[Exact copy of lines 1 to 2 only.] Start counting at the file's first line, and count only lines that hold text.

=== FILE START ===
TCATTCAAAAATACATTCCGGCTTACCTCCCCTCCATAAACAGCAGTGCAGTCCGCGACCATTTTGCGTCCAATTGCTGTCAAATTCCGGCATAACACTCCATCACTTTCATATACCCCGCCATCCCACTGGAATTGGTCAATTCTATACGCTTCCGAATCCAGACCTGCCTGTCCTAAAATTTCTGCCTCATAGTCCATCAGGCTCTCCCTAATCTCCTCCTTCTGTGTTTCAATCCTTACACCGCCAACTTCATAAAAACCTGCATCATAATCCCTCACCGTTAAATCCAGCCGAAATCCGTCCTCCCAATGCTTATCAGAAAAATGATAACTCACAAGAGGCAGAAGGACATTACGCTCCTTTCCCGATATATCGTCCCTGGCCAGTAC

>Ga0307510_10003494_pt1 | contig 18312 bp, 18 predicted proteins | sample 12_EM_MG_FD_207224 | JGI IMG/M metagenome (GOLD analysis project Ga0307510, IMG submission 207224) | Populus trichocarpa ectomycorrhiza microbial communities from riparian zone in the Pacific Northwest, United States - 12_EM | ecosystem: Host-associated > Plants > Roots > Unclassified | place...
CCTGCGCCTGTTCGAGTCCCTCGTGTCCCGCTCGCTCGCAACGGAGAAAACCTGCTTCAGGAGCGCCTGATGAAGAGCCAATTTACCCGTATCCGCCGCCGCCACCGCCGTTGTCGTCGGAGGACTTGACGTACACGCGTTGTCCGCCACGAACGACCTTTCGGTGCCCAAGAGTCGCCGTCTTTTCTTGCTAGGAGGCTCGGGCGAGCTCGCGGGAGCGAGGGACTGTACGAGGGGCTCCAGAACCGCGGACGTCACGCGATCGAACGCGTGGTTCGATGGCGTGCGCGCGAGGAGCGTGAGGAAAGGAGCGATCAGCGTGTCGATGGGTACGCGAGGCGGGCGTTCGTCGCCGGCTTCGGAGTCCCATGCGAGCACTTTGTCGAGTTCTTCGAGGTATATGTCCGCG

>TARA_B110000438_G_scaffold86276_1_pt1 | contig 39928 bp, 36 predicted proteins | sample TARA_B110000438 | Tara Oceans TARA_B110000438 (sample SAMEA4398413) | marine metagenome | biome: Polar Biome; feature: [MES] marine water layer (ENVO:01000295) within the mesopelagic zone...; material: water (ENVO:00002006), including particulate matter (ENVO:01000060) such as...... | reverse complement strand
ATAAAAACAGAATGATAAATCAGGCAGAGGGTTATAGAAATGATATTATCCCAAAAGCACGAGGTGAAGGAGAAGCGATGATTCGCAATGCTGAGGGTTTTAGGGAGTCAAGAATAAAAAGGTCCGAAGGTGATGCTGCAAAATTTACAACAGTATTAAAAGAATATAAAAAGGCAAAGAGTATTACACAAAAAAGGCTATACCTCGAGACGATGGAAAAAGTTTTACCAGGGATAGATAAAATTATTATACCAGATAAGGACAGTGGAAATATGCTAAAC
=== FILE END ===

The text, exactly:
TCATTCAAAAATACATTCCGGCTTACCTCCCCTCCATAAACAGCAGTGCAGTCCGCGACCATTTTGCGTCCAATTGCTGTCAAATTCCGGCATAACACTCCATCACTTTCATATACCCCGCCATCCCACTGGAATTGGTCAATTCTATACGCTTCCGAATCCAGACCTGCCTGTCCTAAAATTTCTGCCTCATAGTCCATCAGGCTCTCCCTAATCTCCTCCTTCTGTGTTTCAATCCTTACACCGCCAACTTCATAAAAACCTGCATCATAATCCCTCACCGTTAAATCCAGCCGAAATCCGTCCTCCCAATGCTTATCAGAAAAATGATAACTCACAAGAGGCAGAAGGACATTACGCTCCTTTCCCGATATATCGTCCCTGGCCAGTAC

>Ga0307510_10003494_pt1 | contig 18312 bp, 18 predicted proteins | sample 12_EM_MG_FD_207224 | JGI IMG/M metagenome (GOLD analysis project Ga0307510, IMG submission 207224) | Populus trichocarpa ectomycorrhiza microbial communities from riparian zone in the Pacific Northwest, United States - 12_EM | ecosystem: Host-associated > Plants > Roots > Unclassified | place...